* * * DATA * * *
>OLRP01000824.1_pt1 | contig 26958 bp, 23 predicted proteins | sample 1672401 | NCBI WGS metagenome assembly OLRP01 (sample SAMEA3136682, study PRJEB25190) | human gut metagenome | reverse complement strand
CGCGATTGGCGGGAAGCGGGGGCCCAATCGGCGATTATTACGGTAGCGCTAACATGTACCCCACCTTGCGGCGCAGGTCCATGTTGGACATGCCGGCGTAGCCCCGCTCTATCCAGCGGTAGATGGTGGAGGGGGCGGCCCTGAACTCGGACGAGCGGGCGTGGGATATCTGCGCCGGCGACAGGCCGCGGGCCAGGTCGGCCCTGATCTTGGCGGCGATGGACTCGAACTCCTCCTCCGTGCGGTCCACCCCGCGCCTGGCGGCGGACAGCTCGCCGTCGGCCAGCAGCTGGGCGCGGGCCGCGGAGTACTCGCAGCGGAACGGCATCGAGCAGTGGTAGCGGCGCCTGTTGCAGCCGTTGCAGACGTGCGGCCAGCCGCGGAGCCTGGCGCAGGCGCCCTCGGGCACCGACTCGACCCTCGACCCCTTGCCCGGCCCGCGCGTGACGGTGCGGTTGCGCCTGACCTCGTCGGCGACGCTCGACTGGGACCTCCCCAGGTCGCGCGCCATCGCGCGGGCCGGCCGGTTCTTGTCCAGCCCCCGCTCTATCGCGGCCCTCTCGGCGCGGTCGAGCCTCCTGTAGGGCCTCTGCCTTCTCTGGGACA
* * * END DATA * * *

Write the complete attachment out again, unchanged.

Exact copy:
>OLRP01000824.1_pt1 | contig 26958 bp, 23 predicted proteins | sample 1672401 | NCBI WGS metagenome assembly OLRP01 (sample SAMEA3136682, study PRJEB25190) | human gut metagenome | reverse complement strand
CGCGATTGGCGGGAAGCGGGGGCCCAATCGGCGATTATTACGGTAGCGCTAACATGTACCCCACCTTGCGGCGCAGGTCCATGTTGGACATGCCGGCGTAGCCCCGCTCTATCCAGCGGTAGATGGTGGAGGGGGCGGCCCTGAACTCGGACGAGCGGGCGTGGGATATCTGCGCCGGCGACAGGCCGCGGGCCAGGTCGGCCCTGATCTTGGCGGCGATGGACTCGAACTCCTCCTCCGTGCGGTCCACCCCGCGCCTGGCGGCGGACAGCTCGCCGTCGGCCAGCAGCTGGGCGCGGGCCGCGGAGTACTCGCAGCGGAACGGCATCGAGCAGTGGTAGCGGCGCCTGTTGCAGCCGTTGCAGACGTGCGGCCAGCCGCGGAGCCTGGCGCAGGCGCCCTCGGGCACCGACTCGACCCTCGACCCCTTGCCCGGCCCGCGCGTGACGGTGCGGTTGCGCCTGACCTCGTCGGCGACGCTCGACTGGGACCTCCCCAGGTCGCGCGCCATCGCGCGGGCCGGCCGGTTCTTGTCCAGCCCCCGCTCTATCGCGGCCCTCTCGGCGCGGTCGAGCCTCCTGTAGGGCCTCTGCCTTCTCTGGGACA